The Good Home bar and restaurant is everything a good pub-like enterprise should be. With two British parents, I grew up under the rafters of pubs and was raised on quality pub grub, so can genuinely vouch for the heart of this old soul of a shiny new establishment located on the once quiet streets of Normanby Road, Mount Eden.
There is by no means an absence of good food in our City of Sails, many fine dining restaurants and cafés can attribute to that. There is however, a space missing for the in-betweens, the family goers and homestyle diners. Those who don't fall into the categories of Ponsonby strollers, high-class rollers and young seekers who you would usually find in today's top restaurants. The Good Home creates that space, a retreat to where everyday people can flock. Bright coloured fire places, flamingo prints and an earthy styled kids area complete with Tui illustrations and chalk wall that made me wish I had been seated on that side of the restaurant. This creative space gives credit to the meaning behind the banner and creates an area that feels incredibly welcoming. It is a unique and nice change to find somewhere created for normal day-to-day people and families dining out, enjoying a meal, drink, relaxing music and atmosphere.
Kudos to the day time vibes but that isn't to say the evenings don't provide for an always well intended start or end to a night out. Local bands are on the agenda with not only space for a quiet (or loud) ramble and boogie, but a separate and lavishly decorated gentleman's lounge (the traditional meaning folks), more commonly known as the Balvenie Loungem, and for the ladies a wine and dine area.
Once inhabited by the weathered Cardrona Pub, the establishment has been outfitted as a classic bar and restaurant. A slick and classic paint job completed with open doors, a white picket fence and front garden boasting lemon trees, The Good Home really takes its country home style seriously; all the while inside is a different story. A bright pink staircase frames the bar which is decorated with bright bottles of liqueurs and piles of vintage books, for styling purposes of course. Greenery is pocketed into every nock and cranny, wall to ceiling. Wallpaper the colours of cranberry and jungle create a space which feels a lot like you are walking into a bookshop, an antique shop, a high end Briscoes and a Guthrie Bowron all at once. Although a little overwhelming at first, the atmosphere this creates is vibrant and fresh and even if this is a bit out of ones comfort zone, the food definitely brings peace of mind.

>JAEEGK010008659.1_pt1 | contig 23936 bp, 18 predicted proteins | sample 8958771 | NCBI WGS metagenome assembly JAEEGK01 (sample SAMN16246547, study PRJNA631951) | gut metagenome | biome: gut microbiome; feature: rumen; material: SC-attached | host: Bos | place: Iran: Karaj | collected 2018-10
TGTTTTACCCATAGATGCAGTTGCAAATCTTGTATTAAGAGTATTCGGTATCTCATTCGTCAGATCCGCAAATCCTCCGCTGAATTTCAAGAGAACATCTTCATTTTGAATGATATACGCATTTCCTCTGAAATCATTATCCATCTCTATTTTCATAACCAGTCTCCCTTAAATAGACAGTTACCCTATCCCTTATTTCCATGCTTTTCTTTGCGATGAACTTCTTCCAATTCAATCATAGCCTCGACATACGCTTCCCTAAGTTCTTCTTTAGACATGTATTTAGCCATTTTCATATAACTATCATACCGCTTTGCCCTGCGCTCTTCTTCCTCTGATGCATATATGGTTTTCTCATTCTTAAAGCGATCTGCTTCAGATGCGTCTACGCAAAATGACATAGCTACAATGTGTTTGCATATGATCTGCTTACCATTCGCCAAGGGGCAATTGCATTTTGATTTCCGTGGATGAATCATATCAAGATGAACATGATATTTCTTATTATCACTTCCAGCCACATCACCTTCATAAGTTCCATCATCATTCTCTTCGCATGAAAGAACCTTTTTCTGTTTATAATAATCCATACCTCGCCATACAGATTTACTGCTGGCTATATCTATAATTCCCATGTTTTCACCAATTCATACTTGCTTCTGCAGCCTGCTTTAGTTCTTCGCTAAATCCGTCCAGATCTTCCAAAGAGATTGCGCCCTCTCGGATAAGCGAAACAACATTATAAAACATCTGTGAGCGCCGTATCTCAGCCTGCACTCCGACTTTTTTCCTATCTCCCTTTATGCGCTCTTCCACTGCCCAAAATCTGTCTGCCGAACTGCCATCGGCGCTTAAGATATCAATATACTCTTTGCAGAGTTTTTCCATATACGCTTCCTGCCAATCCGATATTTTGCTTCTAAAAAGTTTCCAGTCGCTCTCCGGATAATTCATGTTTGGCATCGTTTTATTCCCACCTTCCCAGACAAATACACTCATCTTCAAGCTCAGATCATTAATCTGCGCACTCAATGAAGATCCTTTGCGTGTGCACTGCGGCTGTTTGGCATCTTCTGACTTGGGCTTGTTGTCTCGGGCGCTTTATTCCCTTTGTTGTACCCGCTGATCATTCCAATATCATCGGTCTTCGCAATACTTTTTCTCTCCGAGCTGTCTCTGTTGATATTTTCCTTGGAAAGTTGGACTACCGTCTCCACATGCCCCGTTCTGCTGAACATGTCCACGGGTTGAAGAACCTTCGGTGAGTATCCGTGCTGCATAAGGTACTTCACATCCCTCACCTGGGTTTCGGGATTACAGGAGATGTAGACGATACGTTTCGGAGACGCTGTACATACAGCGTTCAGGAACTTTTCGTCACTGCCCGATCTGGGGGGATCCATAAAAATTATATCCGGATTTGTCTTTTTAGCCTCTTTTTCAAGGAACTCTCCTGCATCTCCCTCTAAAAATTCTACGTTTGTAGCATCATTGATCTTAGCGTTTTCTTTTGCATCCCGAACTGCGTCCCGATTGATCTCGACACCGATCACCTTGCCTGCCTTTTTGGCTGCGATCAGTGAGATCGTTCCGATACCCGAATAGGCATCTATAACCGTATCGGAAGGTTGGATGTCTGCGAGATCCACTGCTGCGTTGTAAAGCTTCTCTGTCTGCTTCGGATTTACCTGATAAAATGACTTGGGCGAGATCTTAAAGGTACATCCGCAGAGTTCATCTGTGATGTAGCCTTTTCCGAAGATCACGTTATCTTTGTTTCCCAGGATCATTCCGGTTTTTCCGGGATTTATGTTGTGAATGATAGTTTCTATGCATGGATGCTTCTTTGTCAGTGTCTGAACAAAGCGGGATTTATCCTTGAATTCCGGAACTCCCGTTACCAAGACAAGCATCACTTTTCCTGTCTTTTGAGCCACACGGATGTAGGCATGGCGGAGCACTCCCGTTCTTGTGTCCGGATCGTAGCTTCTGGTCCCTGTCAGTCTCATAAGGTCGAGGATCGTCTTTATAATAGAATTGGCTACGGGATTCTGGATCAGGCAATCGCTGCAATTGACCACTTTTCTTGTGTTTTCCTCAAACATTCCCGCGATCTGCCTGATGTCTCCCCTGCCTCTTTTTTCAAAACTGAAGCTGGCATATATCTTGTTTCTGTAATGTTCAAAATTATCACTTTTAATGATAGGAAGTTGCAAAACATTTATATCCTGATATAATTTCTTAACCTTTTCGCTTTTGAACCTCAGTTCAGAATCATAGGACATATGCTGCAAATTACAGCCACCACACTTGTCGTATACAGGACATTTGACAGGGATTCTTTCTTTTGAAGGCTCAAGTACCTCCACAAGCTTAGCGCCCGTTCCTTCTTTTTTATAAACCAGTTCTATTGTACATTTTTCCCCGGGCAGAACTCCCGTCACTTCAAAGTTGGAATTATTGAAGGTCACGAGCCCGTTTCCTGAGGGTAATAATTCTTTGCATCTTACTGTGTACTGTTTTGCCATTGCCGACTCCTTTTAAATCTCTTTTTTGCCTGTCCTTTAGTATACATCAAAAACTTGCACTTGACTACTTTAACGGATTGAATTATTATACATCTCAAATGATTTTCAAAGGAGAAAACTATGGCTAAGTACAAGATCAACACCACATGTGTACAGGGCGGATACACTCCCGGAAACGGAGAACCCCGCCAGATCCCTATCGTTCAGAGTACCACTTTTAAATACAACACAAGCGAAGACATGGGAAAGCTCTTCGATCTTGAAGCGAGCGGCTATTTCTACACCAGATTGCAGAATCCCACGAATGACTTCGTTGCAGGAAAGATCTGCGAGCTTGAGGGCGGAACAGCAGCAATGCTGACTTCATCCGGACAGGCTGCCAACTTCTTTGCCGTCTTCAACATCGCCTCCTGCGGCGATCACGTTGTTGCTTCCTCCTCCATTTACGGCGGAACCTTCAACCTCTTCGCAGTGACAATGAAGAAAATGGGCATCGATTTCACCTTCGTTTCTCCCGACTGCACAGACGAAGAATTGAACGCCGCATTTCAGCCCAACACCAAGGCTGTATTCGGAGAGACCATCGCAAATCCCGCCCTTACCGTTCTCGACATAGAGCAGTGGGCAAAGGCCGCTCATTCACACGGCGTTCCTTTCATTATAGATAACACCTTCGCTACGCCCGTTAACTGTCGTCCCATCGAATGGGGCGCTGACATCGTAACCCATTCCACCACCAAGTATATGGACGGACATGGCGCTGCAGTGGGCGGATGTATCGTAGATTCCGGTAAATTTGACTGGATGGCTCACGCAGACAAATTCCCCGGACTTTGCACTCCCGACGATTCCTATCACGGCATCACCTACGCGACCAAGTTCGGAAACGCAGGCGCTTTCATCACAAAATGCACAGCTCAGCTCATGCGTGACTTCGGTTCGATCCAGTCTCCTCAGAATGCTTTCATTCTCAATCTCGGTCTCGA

The Scottish born and Kiwi-made hosts plus their attentive checkered shirted staff humour my many a question and food requests, and after a fair amount of prodding, my date and I settle on a moderate three-course meal with a side or two of red wine. A chicken and creamy portobello mushroom pie was dabbled in. A few bites of the salt and peppered squid followed in which pieces of orange and mango made a delightful experience. More than a few bites of a classic chargrilled chicken burger were stolen and the temptation to order the Welsh rarebit - which is an intriguing sounding brunch or late lunch, consisting of mild cheddar combined with English mustard, Worchester sauce and eggs served with spiced chilli jam -w as seriously debated and sadly overcome. Although no starters appeared on the menu, the classic sides were made available. A relatively tame menu, but defiantly a step up from your generic bar small town restaurant nosh.
The overall feeling of this house made home was that it simply wasn't trying to be anything it was not. A genuine and humble establishment whose word of mouth marketing has already seen many a good guest through the doors.